We and others have found that the N-terminal extension of VAMP4 contains an autonomous signal for targeting to the TGN and that this signal consists of a double leucine (or di-Leu) motif followed by an acidic cluster (Peden et al., 2001; Zeng et al., 2003; Hinners et al., 2003). In addition, it was shown that VAMP4 interacts with syntaxin 16, syntaxin 6 and Vti1a to form a SNARE complex that mediates traffic from the sorting and recycling endosomes back to the TGN (Mallard et al., 2002). Despite these understandings, we know little about the cellular itinerary and dynamics of VAMP4. In this report, we present results showing that VAMP4 cycles efficiently from the plasma membrane back to the TGN via the sorting and then recycling endosome, and that its TGN-targeting signal is important for this recycling.
The N-terminus of VAMP4 mediates recycling from the surface to the TGN
To follow the recycling of VAMP4 from the surface to the TGN, NRK cells stably transfected to express VAMP4-EGFP were incubated with culture medium containing rabbit antibody against EGFP at 37°C for 60 minutes. Antibody bound to surface VAMP4-EGFP will travel together with VAMP4-EGFP, thus providing a useful assay for monitoring the recycling from the surface to the TGN. This strategy has been used earlier to follow the traffic of TGN38 from the cell surface to the TGN via sorting and recycling endosomes as well as furin from the cell surface to the TGN via the late endosomes (Ghosh et al., 1998; Mallet and Maxfield, 1999). As reported earlier (Zeng et al., 2003), VAMP4-EGFP exhibited a typical Golgi distribution that was shown to be the TGN (Fig. 1Ba). Furthermore, like endogenous VAMP4 (Mallard et al., 2002), VAMP4-EGFP can interact with endogenous syntaxin 6, syntaxin 16 and Vti1a to form a SNARE complex (supplementary material Fig. S1). Significantly, the majority of internalized antibody colocalized with VAMP4-EGFP in the TGN (Fig. 1Bb). Some antibody molecules were also seen in vesicular structures characteristic of endosomes (Fig. 1Bb,c), suggesting that endosomes could be intermediates in the recycling from the surface to the TGN. This is consistent with the fact that the antibody was internalized continuously and is expected to mark transport intermediates in addition to the site of the steady-state accumulation.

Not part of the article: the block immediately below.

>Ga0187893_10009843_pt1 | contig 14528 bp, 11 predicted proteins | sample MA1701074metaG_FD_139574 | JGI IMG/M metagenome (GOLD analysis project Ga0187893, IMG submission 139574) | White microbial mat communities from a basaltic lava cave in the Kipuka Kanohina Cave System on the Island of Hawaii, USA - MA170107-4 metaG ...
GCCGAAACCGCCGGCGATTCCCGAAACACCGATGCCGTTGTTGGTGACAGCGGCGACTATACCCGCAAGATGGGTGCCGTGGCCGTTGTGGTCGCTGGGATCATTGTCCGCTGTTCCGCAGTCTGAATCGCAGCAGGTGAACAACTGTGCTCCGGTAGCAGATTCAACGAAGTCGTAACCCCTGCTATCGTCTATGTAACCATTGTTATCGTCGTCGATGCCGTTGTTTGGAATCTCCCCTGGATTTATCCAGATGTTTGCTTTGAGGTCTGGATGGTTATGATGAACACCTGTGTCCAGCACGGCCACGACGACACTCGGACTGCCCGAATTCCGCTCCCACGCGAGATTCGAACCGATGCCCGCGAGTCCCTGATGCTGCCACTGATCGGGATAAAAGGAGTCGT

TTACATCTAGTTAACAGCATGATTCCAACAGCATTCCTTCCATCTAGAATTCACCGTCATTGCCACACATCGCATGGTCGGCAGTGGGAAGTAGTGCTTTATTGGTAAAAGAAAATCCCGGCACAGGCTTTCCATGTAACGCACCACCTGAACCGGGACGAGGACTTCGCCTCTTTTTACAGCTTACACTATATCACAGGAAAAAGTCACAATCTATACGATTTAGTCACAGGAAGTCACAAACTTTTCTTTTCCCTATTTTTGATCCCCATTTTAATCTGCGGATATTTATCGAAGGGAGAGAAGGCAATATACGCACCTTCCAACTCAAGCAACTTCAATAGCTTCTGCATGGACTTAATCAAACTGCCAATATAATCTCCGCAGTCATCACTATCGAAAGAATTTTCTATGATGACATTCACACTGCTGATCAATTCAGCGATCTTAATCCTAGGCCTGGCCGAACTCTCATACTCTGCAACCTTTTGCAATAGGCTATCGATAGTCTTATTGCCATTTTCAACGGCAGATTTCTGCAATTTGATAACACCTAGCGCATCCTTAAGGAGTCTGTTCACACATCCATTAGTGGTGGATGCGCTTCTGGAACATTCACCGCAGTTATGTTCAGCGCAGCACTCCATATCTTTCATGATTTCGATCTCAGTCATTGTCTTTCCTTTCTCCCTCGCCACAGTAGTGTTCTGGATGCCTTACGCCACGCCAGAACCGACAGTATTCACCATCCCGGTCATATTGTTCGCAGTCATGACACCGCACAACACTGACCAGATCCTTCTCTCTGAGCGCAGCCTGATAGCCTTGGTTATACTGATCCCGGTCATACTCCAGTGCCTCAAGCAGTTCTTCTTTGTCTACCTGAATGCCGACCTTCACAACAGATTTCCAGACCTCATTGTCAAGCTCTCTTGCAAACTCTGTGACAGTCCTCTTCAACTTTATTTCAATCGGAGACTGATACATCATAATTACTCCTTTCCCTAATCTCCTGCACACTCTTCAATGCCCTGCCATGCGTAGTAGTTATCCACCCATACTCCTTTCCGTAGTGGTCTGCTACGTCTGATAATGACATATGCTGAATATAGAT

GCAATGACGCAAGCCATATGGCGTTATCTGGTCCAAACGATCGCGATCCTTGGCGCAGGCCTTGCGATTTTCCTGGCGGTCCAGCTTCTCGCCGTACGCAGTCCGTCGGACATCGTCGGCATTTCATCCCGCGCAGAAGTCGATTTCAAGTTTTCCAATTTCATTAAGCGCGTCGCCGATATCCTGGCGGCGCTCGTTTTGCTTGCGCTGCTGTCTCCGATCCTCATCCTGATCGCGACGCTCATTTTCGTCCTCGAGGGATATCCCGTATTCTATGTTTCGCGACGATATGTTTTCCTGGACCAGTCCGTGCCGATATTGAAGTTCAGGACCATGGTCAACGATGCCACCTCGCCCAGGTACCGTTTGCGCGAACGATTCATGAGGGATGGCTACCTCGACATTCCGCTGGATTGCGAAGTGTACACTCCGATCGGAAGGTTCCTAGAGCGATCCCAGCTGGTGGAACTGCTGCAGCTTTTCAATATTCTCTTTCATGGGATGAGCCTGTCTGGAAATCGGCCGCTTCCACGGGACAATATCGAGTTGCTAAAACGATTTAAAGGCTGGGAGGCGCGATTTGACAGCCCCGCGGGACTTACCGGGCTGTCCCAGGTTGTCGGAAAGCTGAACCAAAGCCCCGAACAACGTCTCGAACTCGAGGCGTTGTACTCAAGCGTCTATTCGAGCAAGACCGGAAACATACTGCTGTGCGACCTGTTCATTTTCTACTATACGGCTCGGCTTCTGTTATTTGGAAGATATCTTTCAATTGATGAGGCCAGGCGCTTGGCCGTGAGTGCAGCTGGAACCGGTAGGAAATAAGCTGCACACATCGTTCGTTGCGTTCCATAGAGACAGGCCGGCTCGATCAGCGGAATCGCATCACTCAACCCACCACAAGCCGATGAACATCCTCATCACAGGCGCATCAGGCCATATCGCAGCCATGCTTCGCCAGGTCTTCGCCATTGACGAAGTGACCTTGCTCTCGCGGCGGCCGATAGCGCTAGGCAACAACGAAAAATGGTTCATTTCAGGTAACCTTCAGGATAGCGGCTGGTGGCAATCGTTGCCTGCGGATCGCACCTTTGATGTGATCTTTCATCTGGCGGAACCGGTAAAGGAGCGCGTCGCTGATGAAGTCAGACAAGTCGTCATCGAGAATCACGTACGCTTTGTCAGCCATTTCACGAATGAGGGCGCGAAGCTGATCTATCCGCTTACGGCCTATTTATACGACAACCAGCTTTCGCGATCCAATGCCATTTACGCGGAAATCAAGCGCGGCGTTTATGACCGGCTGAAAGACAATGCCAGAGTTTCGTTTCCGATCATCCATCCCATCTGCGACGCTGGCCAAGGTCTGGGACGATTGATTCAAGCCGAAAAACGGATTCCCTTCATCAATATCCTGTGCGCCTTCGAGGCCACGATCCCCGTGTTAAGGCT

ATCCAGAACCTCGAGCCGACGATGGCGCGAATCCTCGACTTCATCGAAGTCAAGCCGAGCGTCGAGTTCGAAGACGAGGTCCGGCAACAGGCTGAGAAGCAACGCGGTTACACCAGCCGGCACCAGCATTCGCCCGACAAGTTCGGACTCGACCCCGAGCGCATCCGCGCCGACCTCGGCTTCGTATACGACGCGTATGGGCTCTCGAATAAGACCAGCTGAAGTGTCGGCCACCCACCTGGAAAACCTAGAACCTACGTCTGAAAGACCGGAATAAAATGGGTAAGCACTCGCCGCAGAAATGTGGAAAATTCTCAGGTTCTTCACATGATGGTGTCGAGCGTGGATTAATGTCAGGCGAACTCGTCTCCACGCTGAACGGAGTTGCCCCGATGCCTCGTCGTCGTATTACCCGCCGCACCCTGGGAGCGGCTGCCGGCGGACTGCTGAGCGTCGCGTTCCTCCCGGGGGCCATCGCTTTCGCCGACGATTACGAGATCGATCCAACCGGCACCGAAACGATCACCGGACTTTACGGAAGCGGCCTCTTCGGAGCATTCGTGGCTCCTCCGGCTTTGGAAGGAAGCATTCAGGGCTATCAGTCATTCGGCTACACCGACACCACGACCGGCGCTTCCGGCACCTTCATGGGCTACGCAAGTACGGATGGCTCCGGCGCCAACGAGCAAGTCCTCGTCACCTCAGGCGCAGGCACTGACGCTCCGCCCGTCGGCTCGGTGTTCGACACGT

In contrast to the Golgi localization of VAMP4-EGFP, VAMP5-EGFP is predominantly distributed to the cell surface and some vesicular structures in the Golgi and peripheral regions (Fig 1Bd), which is consistent with earlier reports (Zeng et al., 1998; Zeng et al., 2003). Cells expressing VAMP5-EGFP did not concentrate internalized antibody at the Golgi (Fig. 1Be-f), the majority of antibody remained associated with the cell surface as the antibody labeling could be removed by surface stripping with acidic buffer. Consistent with earlier observations (Zeng et al., 2003), V4nV5-EGFP, in which the N-terminal extension of 48 residues of VAMP4 was fused to the N-terminus of VAMP5-EGFP, is predominantly associated with the Golgi complex (Fig. 1Bg). Significantly, cells expressing V4nV5-EGFP can internalize and concentrate antibody in the Golgi complex in addition to the presence of some antibody in the vesicular structures (Fig. 1Bh-i), suggesting that the N-terminal extension of VAMP4 not only confers Golgi targeting of VAMP5-EGFP but also endows upon it the ability to recycle efficiently from the surface to the Golgi complex.